Eric Ries: How about you Jen?

Jen Pahlka: For me, I went on a trip. Code for America summit got canceled. It was supposed to be a couple days, I think it was March 11 through 13th so you can remember it was starting to get serious then. But we weren't told not to travel yet. I have to admit with a great deal of shame, that my daughter begged me not to go on the trip. It was my mother's birthday and I was seeing her before I was supposed to go down to DC for the Code for America summit. My mom really wanted me to come and I went. As we were on the trip, I realized I shouldn't be traveling and that my daughter, as usual, was right.

She, by the way, was busy on social media. She's 16. Trying to get all of her peers to take this seriously. I looked at her Instagram the other day and she had put the blog post that was entitled, This is Not a Snow Day, in her Instagram profile and she was begging friends that were out in groups not taking this seriously, to change their behavior, not to much avail I'm sorry to say. Though I think many of her friends were already taking it seriously.

I guess I'm ashamed to say that I realized the mistake on a trip and then tried to get home as quickly as I can. It really hit me when DJ Patil, who was the first US Chief Data Officer, called me and told me a little about what his modeling was showing. Then I realized this was not just about me having been on a trip but this is a really big problem.

Eric Ries: So let's talk about what US Digital Response was formed to do and maybe you can tell the founding story of it and some of the extraordinary people that have stepped up to be part of it and what they're doing.

Jen Pahlka: It starts from that moment when DJ called me. I was in my kitchen trying to cook dinner. He said, "What are you doing? What are you doing about this?" He had some stuff that he and some colleagues were going to do to help government. It's that moment when someone calls you to service, even if it's in an informal, helpful way. He was talking about what he thought needed to happen in California and the fact that every state was going to need the kind of expertise was able to muster and probably wouldn't have access to that.

While I was talking to him and cooking dinner, Megan Smith called, who was another former US CTO and was asking me the same thing, "What's going on? What are you doing? How are you going to contribute to this national crisis?" Initially it was a little bit unformed. It was, the states are going to need to be connected to each other. They're going to need to be able to spread best practices. They're going to need technology and data help. When I got off the phone with the two of them, I called Cori Zarek, who I have been working with in various capacities over the many years in this space. She is sitting now at Georgetown's Beeck Center, running a digital service's collaborative there and knew that she would have the right network and the right orientation for this. She said, "Yeah, yeah. We have to do something. Let's start." We just started by getting a list together of people that we knew in states that we thought might be able to share ideas about what they were going to do. Could we start spreading what's working from state to state, with having a network of people that we've worked with over the years that we could start to tap.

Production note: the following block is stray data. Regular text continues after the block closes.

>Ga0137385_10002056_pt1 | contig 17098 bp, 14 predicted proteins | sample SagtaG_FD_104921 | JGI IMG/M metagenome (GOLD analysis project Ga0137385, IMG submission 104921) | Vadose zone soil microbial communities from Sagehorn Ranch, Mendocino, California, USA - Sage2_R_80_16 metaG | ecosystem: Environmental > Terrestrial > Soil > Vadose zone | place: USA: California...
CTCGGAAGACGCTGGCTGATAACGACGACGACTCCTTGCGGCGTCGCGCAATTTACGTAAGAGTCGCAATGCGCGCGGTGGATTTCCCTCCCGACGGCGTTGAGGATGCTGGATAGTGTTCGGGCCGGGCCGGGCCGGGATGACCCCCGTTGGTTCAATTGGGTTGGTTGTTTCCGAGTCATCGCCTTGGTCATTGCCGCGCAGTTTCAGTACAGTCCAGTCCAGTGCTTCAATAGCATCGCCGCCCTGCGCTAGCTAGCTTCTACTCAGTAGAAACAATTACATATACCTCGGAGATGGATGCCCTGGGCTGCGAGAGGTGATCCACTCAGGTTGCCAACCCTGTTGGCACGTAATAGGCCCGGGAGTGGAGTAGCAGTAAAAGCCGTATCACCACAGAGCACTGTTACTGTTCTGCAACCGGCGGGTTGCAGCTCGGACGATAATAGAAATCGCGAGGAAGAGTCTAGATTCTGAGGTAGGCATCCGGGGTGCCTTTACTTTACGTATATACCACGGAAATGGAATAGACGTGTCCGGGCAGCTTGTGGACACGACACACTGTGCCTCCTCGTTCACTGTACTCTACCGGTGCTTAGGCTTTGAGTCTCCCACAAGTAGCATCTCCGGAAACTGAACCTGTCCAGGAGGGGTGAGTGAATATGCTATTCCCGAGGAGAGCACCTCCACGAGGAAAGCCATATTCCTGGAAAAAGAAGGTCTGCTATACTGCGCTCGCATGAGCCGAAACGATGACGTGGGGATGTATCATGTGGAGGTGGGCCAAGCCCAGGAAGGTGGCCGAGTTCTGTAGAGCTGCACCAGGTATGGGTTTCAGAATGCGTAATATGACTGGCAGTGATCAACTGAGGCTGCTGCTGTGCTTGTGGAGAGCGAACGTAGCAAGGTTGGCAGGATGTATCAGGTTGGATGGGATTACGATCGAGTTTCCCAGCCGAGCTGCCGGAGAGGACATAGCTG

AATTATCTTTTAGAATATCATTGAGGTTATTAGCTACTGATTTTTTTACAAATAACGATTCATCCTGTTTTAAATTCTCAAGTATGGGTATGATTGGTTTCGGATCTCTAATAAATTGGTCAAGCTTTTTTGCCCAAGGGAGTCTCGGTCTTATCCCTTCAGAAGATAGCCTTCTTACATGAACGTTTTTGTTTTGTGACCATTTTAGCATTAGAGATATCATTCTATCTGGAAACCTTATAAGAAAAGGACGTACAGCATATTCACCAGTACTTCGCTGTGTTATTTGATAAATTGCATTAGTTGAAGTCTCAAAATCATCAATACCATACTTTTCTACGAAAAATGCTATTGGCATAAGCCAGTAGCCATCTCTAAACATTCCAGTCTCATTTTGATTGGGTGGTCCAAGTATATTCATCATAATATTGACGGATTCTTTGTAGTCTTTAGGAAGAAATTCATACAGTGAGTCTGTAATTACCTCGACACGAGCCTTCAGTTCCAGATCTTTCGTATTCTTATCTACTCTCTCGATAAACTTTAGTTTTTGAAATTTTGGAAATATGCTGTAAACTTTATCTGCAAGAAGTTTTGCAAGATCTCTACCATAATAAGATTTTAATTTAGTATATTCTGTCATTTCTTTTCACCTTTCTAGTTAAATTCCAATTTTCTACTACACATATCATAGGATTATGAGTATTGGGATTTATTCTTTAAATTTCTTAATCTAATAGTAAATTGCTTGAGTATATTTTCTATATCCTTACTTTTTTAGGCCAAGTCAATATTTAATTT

I think it was later on that night when she said, "Ryan already has a form up," and I said, "What form?" Of course, Ryan, our friend Ryan Panchadsaram, having worked on the rescue, knew that what you need in a case like this, is many, many, many extra hands with a certain skillset and also with a certain orientation. That orientation is, I will do what it takes. I am here to help. This isn't about me right now. This is about us. He had put up a simple Google form, saying, "Who wants to raise your hand and help right now?" It was already getting people. By late that night, we had merged the efforts of our three thinking and had started to get together a list of people in government and a list of people outside of government and started planning how to merge them.

Raylene Yung: I think the way I've been describing what we're doing and the journey we've been on. It's really for the start up folks. It's like starting up something, a start up, and having it go from... Someone was joking that we're going through each of the stages each week. First week, it's like small seed fund start up with three or four friends. The next week you have 10 people. It's a series A, a series B. The rate of growth has been staggering. So we started off with these two forms. We had a Google form where people signed up to volunteer. We had a mailing list of people that Jen and Cori and Ryan and others in state and local government. The question was, what do we do here with these two sides? We really designed it, in a bit, like a start up where we have, on one side, there's a recruiting team where we have volunteers who apply. We talk to them. We figure out what they're good at, where they can get plugged in. Then we have this government partnership team where we're talking to real users, who in this case are government groups, who are coming to us for requests for help and sharing things that we're seeing.